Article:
But then, if I am not mistaken, Kakrapar is situated not very far from the Vansda-Bharuch faultline. On 23rd March, 1970, there was an earthquake of intensity 5.4 on just this very faultline that resulted in some loss of life. Five point four you say, the earthquake in Japan was 8.9 or maybe 9.1. That is hundreds of times more destructive than a mere 5.4. This is certainly a comforting thought, till I read further in the DNA article where it quoted Mr S K Malhotra, the chief spokesperson, Department of Atomic Energy. “The design of a nuclear reactor is location specific. The thickness and the height of their walls are planned considering the area where a plant is set up.”  So while the Japanese being buffeted by earthquakes every now and then build structures to withstand tremors of intensity 8 or 9, we being prudent and frugal, and not wanting to overbuild, look at the 1970 earthquake and build power plants to withstand something like 6 at the most. But then I remember the scenes of devastation in Kutchh where in most places, not a single so called 'pucca' house was left standing following the 2001 quake and quite a few newly built multistory apartments collapsed in Ahmedabad which is some 300 kms distant from the epicenter. Is our nuclear establishment so very different in its mindset than the rest of us, that they meticulously stick to exacting standards, I wonder?

Even in Japan, where they supposedly strictly obey rules unlike us Indians, the Kashiwazaki-Kariwa Nuclear Power Plant, the largest in the world was badly damaged by the July 2007 Chūetsu offshore earthquake. “This shook the plant beyond design basis and initiated an extended shutdown for inspection, which indicated that greater earthquake-proofing was needed before operation could be resumed.” In other words, even in the land of the frequently quaking earth, the largest reactor in the world was not built to withstand an intensity 6.6 earthquake. The authorities were also surprised that a hitherto unknown faultline lay close to the reactor site. This in a land where the study of earthquakes is literally a matter of life and death!

So the absence of an ECCS at Kakrapar, the second last defense against catastrophe, with only the oft repeated statements of various nucleocrats regarding how safe Indian nuclear plants are to give one reassurance while watching the last defense – the various reactor buildings popping off like bubbles in a stream is not very comforting. Especially when I remember the meeting I attended in Ratnagiri where the collector and the station director of the proposed Jaitapur nuclear power plant, Mr C B Jain were also present.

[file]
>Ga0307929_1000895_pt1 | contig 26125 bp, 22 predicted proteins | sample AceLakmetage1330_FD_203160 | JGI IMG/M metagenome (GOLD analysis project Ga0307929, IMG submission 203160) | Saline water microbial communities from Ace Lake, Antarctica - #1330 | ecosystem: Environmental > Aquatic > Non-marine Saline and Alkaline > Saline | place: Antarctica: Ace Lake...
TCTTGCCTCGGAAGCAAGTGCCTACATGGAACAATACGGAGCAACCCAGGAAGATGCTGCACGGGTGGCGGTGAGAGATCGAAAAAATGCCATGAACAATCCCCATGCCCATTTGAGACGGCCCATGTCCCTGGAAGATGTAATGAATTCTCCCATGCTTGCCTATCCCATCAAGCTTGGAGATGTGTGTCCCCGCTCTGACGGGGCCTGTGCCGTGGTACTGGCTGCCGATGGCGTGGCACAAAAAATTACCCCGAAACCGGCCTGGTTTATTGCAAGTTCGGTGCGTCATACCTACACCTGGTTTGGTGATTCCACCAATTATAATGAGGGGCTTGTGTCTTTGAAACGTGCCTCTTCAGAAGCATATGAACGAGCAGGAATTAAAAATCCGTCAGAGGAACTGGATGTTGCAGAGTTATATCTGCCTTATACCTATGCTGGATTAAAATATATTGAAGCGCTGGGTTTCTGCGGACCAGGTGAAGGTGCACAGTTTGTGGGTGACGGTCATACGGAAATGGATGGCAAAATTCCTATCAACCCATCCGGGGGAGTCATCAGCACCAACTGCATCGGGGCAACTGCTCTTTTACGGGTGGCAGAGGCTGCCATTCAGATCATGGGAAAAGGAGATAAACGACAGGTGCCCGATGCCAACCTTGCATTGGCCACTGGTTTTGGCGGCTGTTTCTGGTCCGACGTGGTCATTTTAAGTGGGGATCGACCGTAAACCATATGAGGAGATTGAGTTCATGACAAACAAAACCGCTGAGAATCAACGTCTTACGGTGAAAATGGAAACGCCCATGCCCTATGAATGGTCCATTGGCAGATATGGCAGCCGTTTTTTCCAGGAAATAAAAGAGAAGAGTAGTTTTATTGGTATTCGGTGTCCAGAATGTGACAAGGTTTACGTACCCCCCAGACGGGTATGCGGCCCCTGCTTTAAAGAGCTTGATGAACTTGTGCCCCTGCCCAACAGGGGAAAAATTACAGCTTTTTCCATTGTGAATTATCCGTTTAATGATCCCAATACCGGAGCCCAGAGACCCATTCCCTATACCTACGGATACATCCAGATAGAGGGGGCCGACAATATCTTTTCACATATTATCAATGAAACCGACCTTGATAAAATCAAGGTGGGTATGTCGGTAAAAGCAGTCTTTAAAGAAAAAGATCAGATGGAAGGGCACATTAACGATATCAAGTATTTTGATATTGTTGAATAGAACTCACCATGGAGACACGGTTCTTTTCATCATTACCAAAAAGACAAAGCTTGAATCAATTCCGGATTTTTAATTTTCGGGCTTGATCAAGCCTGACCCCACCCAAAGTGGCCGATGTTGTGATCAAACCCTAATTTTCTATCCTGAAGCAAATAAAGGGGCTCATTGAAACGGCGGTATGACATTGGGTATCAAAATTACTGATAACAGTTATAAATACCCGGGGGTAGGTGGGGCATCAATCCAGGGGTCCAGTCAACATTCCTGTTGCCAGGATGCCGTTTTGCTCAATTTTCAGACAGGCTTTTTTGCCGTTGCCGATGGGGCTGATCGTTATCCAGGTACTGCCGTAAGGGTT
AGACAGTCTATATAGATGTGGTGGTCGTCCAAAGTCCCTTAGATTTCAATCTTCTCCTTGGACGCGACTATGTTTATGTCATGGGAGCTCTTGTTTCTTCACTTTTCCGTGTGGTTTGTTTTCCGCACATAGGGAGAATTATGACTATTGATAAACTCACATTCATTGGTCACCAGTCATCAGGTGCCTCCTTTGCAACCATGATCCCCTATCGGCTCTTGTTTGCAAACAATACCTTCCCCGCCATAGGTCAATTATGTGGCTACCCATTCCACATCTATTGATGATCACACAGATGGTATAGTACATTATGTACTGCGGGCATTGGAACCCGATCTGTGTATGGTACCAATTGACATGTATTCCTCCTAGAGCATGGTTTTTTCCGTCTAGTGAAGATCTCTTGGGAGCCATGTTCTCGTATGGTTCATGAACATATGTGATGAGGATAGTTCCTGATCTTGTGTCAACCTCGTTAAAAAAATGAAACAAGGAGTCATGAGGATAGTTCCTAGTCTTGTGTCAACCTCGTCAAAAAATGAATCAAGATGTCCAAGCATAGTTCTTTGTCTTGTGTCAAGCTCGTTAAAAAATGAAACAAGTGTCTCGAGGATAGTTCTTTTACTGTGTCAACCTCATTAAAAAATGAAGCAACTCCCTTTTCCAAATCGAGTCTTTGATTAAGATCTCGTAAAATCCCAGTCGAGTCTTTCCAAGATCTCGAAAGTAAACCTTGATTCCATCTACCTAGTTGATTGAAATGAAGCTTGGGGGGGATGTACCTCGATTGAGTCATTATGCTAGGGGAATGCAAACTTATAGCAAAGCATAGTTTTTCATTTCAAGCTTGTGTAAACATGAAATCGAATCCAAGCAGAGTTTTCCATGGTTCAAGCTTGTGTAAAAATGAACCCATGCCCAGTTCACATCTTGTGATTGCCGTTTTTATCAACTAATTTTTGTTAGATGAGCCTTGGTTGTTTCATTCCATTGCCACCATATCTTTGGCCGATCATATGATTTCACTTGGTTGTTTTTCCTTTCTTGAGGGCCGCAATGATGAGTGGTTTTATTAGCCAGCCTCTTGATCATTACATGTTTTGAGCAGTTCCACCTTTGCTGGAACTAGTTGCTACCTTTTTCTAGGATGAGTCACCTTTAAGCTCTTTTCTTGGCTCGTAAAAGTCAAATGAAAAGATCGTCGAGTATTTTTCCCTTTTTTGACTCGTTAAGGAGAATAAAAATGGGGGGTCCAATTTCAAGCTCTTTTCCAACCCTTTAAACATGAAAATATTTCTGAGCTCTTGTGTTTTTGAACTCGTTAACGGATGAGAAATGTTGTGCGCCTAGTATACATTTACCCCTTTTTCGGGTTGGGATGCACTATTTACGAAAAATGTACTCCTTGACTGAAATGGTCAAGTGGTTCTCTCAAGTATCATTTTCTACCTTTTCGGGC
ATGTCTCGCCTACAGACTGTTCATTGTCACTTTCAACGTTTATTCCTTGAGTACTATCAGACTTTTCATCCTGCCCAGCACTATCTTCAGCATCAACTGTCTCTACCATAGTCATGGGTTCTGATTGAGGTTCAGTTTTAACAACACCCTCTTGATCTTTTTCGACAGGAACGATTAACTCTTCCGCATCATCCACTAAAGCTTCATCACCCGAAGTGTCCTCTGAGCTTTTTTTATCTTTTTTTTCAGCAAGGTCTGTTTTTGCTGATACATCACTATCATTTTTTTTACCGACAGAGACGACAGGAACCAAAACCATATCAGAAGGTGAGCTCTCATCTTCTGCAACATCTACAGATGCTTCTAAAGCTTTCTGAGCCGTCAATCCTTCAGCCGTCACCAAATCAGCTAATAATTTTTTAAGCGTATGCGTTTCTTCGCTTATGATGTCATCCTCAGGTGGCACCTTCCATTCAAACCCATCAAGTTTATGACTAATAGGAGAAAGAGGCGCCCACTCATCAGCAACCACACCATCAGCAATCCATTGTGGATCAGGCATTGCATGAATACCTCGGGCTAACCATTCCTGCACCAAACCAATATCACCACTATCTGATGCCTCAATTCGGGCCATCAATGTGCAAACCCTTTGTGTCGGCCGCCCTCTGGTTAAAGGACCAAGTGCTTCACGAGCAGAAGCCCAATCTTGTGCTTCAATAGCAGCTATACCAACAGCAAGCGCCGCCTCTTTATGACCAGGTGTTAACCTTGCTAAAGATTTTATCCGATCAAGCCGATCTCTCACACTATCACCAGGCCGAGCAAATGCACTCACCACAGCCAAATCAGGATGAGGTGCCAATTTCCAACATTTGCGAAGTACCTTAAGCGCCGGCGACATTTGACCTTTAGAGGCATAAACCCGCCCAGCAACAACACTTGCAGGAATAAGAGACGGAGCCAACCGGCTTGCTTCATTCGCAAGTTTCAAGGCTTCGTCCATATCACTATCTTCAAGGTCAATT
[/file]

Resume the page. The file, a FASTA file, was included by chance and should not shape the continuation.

The question of seismic safety invariably cropped up and Mr Jain blandly reassured us in the most transparent way that earthquakes were unknown in this region. This to a group of more than a hundred people most of whom had been personally shaken experiencing scores of tremors during the past few years. Since in India printed documents are the highest authority, to put the matter at rest, I took out a copy of seismic zoning map of India that showed Jaitapur in zone IV, a region of high seismic activity. Mr Jain coolly countered that region I was the highest (most earthquakes) and V the lowest (least quakes) as far as earthquake zone map went.

Now here was a director of a one lakh crore project asserting something with complete confidence and facing him were a group of rustics talking about technical issues such as seismic zoning. Whom were the journalists in the audience to believe? Luckily for me the map I had was coloured showing  regions in white to various shades of pink to a dark red for region V. (Himalayas and Kutchh). It was the end of the discussion.

In days to come, as the Fukushima tragedy engulfs us, and as the radioactive poisons are carried in the air from place to place, we are likely to hear a lot of  such nonsense from nucleocrats and our beloved scam tainted leaders in the name of openness and transparency.  


Surendra Gadekar

A well-known Indian anti-nuclear activist and physicist, Gadekar lives in the remote tribal village of Vedchhi near the Kakrapar atomic power plant in the western Indian state of Gujarat. There, with his wife, a physician, he runs a Gandhian school for young activists and monitors the Indian nuclear industry, conducting surveys of power plants, uranium mines, and nuclear-testing facilities to determine the effect on the public's health. In 1987, he founded Anumukti, a journal devoted to establishing a non-nuclear India.